VOTE!!! - badges and my voting story
I Voted Blinky Badges are here!
You may have noticed something new and fun on our homepage - inspired by the "I Voted" stickers, we made blinky badges. Now you can show your pride in voting, and encourage others to vote, day after day before November 3rd!
What are they?
They're wearable circuit boards that you can "pin" to your clothes using 2 super-strong magnets. We have a pre-assembled version and a solder-it-yourself kit, and all have an ON/OFF button and a BLINK/SOLID button, in case you're sensitive to flashing lights or just don't feel like blinking at the moment. All come with a battery and the two magnets used for "pinning".
My Voting Story
Voting is important to me now because I grew up in a community of people who were mostly disenfranchised by voting. I grew up in the US Virgin Islands, a US territory, where the US citizens who reside there are stripped of their right to vote. I say it like that for a reason - I think people tend to easily "other" people living in US territories thinking either "oh they aren't acutally US citizens" or "no one really lives there, it's just a place people go on vacation." Both of those are very very wrong impressions. Many families have lived there for generations, and anyone born in the USVI or Puerto Rico is a US citizen. If YOU are a stateside-living US citizen and decided to move to the USVI tomorrow, you would not be able to vote for President and would have no voting representation in Congress. Yeah. You can move to Peru and still vote, but you cannot vote if you move to a territory of the United States. If you have any doubt this is due to racism against Black and brown people, read this Harvard Law Review article and some of the language used by - I shit you not - Professor Christopher Columbus Langdell, proclaiming that Puerto Rico and the USVI were "inhabited by alien races."
So the first election I was eligible to vote in because I moved to California, was the year 2000. And I was like "whatever, who cares" because frankly, the federal government of the United States is dismissive of its territories, so I was pretty dismissive of it too. But then a friend had an election night party, but only if you voted and he threatened to check stubs at the door (this friend is Adam Rakunas, he now writes some fun sci-fi with female protagonists, check him out). Well, a party with good friends and good food was relevant to my interests, so that's why I registered to vote and voted in that election - the first in a long time where the popular vote went against the electoral college and yes, my just-out-of-college-self was like, "see, this is bullshit, I told you so!" But despite that, I still continued to vote in presidential elections, and then I started to vote in midterms, and then I started to actually give a shit about voting.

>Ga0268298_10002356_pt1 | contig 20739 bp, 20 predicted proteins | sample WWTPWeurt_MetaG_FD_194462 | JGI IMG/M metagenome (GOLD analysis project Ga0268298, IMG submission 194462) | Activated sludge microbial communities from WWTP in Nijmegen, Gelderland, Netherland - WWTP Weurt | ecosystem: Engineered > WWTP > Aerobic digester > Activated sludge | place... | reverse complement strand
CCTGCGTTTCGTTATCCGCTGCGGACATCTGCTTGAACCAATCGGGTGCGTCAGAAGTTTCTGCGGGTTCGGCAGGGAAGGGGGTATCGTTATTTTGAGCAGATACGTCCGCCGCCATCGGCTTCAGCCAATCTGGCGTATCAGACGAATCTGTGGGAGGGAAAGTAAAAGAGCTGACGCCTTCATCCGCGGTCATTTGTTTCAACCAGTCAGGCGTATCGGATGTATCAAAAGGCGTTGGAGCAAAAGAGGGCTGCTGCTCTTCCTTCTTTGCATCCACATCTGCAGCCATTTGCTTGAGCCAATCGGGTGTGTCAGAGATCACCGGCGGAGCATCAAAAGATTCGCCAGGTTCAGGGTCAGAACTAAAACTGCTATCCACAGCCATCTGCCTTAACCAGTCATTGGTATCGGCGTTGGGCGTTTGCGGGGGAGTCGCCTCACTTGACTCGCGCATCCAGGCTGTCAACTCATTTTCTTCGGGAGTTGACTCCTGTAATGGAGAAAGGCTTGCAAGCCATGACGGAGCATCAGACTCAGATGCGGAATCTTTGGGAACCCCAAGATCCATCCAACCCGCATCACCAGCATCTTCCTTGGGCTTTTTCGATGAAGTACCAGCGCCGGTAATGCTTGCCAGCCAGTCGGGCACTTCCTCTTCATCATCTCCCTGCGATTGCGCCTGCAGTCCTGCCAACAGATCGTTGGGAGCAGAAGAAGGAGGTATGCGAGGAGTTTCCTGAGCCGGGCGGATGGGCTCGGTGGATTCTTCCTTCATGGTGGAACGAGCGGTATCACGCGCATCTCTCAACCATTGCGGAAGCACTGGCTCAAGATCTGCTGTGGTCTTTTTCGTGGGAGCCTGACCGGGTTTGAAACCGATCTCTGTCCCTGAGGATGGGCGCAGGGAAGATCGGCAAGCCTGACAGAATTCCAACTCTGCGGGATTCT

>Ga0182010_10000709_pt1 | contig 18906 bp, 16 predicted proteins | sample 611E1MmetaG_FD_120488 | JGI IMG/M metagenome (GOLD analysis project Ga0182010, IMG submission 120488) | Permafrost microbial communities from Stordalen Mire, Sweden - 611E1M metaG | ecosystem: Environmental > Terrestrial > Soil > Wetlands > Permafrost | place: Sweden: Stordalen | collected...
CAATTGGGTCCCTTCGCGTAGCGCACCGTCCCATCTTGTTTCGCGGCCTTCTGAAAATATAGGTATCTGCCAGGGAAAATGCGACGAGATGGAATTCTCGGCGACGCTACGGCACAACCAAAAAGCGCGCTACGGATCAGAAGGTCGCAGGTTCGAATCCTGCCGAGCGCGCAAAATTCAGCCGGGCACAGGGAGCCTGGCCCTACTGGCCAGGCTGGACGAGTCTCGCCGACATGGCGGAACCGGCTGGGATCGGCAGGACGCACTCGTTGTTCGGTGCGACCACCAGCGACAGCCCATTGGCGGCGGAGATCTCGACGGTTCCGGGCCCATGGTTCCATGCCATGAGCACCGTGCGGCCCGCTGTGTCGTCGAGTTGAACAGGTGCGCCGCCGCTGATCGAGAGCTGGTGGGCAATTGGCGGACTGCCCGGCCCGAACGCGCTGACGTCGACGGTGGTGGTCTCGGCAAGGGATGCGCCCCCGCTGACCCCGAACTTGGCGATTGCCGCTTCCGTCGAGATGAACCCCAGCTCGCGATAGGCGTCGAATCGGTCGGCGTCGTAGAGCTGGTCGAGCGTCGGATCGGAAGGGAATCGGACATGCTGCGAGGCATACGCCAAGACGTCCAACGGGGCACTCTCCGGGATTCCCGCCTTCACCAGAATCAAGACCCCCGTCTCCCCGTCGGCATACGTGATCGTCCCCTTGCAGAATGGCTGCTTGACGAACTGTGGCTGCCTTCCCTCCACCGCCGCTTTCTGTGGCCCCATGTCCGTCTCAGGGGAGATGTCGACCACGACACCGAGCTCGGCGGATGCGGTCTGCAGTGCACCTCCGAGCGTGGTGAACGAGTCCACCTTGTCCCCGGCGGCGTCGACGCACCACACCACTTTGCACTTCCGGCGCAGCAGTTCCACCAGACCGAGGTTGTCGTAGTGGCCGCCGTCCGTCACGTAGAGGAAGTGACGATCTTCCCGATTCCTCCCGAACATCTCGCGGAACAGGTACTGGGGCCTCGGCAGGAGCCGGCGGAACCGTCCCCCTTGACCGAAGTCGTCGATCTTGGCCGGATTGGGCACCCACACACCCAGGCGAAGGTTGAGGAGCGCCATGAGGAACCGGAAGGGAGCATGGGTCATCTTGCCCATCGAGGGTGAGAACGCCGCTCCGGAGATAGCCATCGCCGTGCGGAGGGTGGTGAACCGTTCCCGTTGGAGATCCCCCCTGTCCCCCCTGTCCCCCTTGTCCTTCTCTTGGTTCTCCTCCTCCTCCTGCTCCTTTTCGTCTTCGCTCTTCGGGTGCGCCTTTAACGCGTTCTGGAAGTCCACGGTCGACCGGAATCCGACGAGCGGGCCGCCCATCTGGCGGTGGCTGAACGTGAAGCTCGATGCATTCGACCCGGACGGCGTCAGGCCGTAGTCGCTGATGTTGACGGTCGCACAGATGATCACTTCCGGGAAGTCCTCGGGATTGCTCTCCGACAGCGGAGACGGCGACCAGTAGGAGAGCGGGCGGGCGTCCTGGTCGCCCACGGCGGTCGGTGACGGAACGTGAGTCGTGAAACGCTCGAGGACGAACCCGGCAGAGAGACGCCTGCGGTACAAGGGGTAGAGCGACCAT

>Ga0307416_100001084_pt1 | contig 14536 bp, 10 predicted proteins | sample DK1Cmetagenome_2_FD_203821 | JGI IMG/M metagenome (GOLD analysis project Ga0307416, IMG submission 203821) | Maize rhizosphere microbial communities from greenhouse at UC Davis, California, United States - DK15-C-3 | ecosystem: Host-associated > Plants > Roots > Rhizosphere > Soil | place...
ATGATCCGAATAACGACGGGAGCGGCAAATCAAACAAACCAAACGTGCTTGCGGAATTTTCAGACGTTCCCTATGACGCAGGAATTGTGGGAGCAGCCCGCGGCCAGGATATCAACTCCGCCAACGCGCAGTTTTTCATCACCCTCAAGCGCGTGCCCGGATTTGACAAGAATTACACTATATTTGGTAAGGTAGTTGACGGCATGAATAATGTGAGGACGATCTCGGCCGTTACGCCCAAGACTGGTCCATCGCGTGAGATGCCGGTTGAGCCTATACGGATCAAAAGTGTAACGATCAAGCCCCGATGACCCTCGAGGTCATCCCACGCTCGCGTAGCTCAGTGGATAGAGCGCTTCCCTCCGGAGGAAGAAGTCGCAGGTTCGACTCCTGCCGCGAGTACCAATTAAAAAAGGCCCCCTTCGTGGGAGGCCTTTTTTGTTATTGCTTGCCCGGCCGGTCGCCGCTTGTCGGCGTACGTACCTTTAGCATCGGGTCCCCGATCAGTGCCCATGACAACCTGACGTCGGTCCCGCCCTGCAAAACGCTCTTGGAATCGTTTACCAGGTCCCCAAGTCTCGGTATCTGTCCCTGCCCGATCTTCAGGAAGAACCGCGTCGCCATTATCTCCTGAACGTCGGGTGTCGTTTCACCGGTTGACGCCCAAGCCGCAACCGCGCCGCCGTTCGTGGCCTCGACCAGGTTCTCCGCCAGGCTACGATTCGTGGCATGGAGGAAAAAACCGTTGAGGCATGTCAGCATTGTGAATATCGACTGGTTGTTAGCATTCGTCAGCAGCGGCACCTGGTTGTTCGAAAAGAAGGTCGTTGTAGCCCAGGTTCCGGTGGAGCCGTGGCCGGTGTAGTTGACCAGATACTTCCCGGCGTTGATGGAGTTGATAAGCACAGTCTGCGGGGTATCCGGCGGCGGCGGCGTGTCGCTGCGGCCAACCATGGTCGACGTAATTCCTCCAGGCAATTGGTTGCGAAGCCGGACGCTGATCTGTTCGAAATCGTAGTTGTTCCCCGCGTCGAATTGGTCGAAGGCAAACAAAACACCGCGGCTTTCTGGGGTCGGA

Yes, I should have given a shit earlier. I shouldn't have HAD to been peer-pressured into it. This story isn't a shining example of inspiration. I wanted to share it because I know there are a millions reasons to be disenfranchised - feeling that your country doesn't give a shit about you, feeling like it's always a choice between bad and worse. But it is a choice, and some people don't even get that. And your vote absolutely matters at the local level - our mayor race was won by only about 40 votes in 2016.
I still think there are serious problems with the electoral college system, but voting is the main weapon I have. Even if it's dull as a spoon, I'm still going to use it. It's the LEAST I can do. If you've got a disenfranchised friend, keep working at them. It may only take a bribe of some cookies or beer. And please remember, voting is a privilege, it's not a guaranteed right. Please exercise the privilege you have.